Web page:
I’ve been living in Ireland for over five years, and all the Irish people I’ve met were very nice to me. I studied at the Dublin Institute of Technology and worked in two IT companies. I made friends from a lot of countries. I’ve never felt any hostility because of my nationality.

That said, many Poles who came here did so for desperation and economic reasons. Their situation in Poland was poor, so they temporarily moved to Ireland, sometimes leaving their families behind. Many of them were happy enough to take a minimal-wage job, which the lower classes in all countries take as “they’re stealing our jobs.” Due to the size of the Polish diaspora here, some Poles didn’t need to integrate with the rest of the community and stuck to other Poles, sometimes without even learning good English. They lived in specific isolation. Many of them managed to break out of that bubble, get better jobs, and make more local friends, but not all.

The friendlier, more educated/skilled, and willing to integrate with the community you are, the friendlier everyone will be to you. This is universally true across all of Europe. It will depend on who you are, but in general, I think it’s wrong to say, “Irish don’t like Polish.” I would recommend this country as a destination.

Is the word curvă (kurwa) in Romanian used the same way as Polish?

Let me have a swing at this…

While, indeed, kurwa and curvă can be translated with each other, especially in a word-for-word translation, I think Romanians use different words for “fluent” cursing. I don’t think “curvă” is used as often while cursing as the Polish would use kurwa.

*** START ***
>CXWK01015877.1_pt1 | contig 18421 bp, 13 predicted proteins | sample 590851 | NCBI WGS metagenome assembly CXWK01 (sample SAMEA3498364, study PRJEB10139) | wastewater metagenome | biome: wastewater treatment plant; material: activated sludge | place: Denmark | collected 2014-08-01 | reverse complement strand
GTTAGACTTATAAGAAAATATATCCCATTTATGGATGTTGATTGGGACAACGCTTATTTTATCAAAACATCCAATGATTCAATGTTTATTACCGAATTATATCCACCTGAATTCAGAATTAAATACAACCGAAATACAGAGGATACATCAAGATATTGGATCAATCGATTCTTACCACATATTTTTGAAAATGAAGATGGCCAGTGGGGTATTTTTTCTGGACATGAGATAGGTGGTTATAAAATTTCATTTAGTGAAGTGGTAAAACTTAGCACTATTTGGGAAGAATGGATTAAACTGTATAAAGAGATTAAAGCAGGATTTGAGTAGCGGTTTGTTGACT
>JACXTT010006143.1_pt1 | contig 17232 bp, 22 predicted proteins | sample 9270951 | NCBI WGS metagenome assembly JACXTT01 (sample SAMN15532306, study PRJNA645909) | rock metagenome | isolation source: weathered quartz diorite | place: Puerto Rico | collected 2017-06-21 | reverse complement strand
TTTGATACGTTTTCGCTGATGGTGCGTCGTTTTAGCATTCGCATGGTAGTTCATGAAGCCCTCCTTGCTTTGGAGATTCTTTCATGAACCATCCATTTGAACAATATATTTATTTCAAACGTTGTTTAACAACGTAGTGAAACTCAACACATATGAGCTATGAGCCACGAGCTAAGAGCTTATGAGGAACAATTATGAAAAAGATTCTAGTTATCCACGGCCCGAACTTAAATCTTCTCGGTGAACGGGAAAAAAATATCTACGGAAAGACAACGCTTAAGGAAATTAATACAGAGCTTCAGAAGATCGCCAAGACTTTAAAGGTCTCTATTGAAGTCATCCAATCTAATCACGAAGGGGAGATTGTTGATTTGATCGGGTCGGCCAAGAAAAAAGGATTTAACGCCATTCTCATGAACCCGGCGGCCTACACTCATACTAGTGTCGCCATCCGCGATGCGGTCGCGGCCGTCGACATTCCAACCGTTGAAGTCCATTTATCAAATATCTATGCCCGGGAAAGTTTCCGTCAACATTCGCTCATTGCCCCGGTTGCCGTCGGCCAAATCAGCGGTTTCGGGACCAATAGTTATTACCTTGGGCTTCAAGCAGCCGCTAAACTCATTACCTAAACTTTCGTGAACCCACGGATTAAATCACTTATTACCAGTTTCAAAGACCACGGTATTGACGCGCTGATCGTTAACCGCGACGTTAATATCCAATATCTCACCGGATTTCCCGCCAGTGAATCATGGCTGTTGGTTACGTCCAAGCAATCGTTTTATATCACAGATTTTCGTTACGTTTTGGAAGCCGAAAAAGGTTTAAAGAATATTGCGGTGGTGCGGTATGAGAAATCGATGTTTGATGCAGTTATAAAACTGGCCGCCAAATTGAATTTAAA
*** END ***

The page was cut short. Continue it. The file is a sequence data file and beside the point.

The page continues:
Depending on the area and personal liking, the most commonly spread way of cursing in Romanian and using foul language in general usually revolves around the genital area, both male and female and some equivalents of “Fuck”.

When depicting a shitty situation that does not involve a female person, other words will be used to “colorize” the language. We tend to use curvă and its synonyms when referring to women of low morals, cheaters, or a woman who has done wrong, regardless of the nature of the wrong. But this is just my perception from my tiny corner in North East Romania.

My favorite go-to curse words (and by all means, this is not an exhaustive list) for Romania are:

  • Pulă (meaning dick, or cock, or penis) with its myriad of derivatives;
  • Pizdă (pussy, or vagina) again with its various derivatives;
  • Coaie (balls or testicles);
  • the various forms of “a future,” which means “to fuck”;

With these basic building blocks, you can curse quite well, get out any steam you may have accumulated or let the other know they really fucked up, or they’ll soon be fucked-up. Sure, as most people, we can be pretty inventive at cursing. But I stand by my idea that we have different go-to words for cursing than the Polish.